Shoe-tossing journalist was abused, Iraqi judge says
Thousands of protesters are calling for the release of journalist Mundtadhar al-Zeidi.
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Malaysia's foreign minister on Friday praised an Iraqi journalist who threw his shoes at U.S. President George W. Bush earlier this week,...
"The best show of retaliation so far is the shoe throwing act by that remarkable reporter who gave President Bush his final farewell last week," Foreign Minister Rais Yatim said at an event to commemorate the 63rd anniversary of the United Nations.
"That shoe throwing episode, in my view is truly the best Weapon of Mass Destruction (WMD) to the leader who coined the phrase 'axis of evil' to denote Iran, Iraq and North Korea," Rais said, according to the advance text of his speech.
Mostly Muslim Malaysia, a Southeast Asian country of 27 million people, opposed the Iraq war but is an ally of the U.S. and won favour from Washington after it cracked down on Islamic militants after the 9/11 attacks.
Rais has twice been the country's foreign minister and usually is known for more measured tones.
In Iran, al-Zeidi received support in some religious circles, the AP reports.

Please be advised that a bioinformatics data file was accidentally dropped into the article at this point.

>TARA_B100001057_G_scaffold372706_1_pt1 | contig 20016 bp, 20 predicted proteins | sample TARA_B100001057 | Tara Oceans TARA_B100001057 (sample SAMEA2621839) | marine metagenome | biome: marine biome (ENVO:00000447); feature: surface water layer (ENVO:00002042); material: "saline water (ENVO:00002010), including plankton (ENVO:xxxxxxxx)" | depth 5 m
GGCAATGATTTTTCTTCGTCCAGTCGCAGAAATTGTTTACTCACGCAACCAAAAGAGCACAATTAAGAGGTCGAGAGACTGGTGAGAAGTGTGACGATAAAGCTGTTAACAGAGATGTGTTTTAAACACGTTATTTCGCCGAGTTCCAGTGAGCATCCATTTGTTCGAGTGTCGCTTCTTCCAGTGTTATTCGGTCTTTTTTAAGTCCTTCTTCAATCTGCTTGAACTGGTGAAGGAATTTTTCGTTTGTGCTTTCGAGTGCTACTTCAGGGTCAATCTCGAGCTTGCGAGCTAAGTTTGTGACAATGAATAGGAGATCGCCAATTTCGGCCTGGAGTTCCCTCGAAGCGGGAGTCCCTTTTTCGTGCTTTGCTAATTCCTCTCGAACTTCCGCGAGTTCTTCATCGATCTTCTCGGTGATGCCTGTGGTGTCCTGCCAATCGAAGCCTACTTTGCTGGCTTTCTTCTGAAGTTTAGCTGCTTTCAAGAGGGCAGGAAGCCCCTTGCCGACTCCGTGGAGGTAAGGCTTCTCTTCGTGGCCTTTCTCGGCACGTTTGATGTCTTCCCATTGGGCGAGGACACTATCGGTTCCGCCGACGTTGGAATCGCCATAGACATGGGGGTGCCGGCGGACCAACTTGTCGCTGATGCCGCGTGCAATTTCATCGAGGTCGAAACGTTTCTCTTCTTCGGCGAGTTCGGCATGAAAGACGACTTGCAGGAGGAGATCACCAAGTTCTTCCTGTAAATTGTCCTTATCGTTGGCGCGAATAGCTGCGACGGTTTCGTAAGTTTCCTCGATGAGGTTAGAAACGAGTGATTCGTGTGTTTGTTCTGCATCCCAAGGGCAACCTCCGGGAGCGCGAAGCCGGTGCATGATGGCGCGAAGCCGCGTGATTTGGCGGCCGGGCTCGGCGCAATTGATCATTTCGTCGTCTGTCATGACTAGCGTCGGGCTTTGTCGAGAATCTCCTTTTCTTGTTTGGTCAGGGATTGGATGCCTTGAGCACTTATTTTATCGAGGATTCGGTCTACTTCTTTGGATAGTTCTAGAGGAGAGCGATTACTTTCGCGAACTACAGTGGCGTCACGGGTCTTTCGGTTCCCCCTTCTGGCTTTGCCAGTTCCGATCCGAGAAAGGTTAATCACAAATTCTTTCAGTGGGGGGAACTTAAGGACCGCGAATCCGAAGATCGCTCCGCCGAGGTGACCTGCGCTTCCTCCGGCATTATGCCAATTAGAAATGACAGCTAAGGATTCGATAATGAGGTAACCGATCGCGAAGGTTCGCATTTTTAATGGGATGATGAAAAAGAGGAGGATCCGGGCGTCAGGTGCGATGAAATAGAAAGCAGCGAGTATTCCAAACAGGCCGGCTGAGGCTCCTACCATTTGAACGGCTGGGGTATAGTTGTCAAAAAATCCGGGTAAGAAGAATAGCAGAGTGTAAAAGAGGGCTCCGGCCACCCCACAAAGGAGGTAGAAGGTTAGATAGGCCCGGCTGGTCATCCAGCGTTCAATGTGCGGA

In the Iranian capital Tehran, hard-line Ayatollah Ahmad Jannati praised the act at Friday prayers, calling it the "Shoe Intifadha."
Jannati proposed people in Iraq and Iran should carry shoes in further anti-American demonstrations. "This should be a role model," said Jannati.
"Well, there is always going to be some criticism of American policy because we have to do difficult things, Tavis. And I know that it doesn't matter who's in office; we'll have to do difficult things and sometimes people won't like them. But what the President stood for and what was important about that trip to Iraq was he got to stand next to a freely elected prime minister of Iraq, in front of journalists who could speak their minds and even vent their anger. And that's a far cry from when Saddam Hussein was in power. So if America stands for its values, it might not always be popular, but it will be respected."
But the AP reports President-elect Barack Obama faces an uphill battle to win back the trust of many across the globe.
So the sight of an average Arab standing up and making a public show of resentment was stunning. The pride, joy and bitterness it uncorked showed how many Arabs place their anger on Bush....
The reaction explains in part the relief among Arabs over Barack Obama's election victory, seen as a repudiation of the Bush era. But it also highlights the task the next president will face in repairing America's image in the Mideast, where distrust of the U.S. has hampered a range of American policies, from containing Iran to pushing the peace process and democratic reform.